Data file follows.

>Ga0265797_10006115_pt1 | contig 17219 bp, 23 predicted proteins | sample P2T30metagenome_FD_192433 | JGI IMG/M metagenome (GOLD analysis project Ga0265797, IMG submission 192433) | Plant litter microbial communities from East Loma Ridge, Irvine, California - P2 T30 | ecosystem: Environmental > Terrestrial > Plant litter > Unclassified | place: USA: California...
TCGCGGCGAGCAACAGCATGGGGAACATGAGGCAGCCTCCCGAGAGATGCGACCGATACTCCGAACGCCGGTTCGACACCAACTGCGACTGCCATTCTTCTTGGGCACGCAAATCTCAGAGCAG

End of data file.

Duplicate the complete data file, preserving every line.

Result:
>Ga0265797_10006115_pt1 | contig 17219 bp, 23 predicted proteins | sample P2T30metagenome_FD_192433 | JGI IMG/M metagenome (GOLD analysis project Ga0265797, IMG submission 192433) | Plant litter microbial communities from East Loma Ridge, Irvine, California - P2 T30 | ecosystem: Environmental > Terrestrial > Plant litter > Unclassified | place: USA: California...
TCGCGGCGAGCAACAGCATGGGGAACATGAGGCAGCCTCCCGAGAGATGCGACCGATACTCCGAACGCCGGTTCGACACCAACTGCGACTGCCATTCTTCTTGGGCACGCAAATCTCAGAGCAG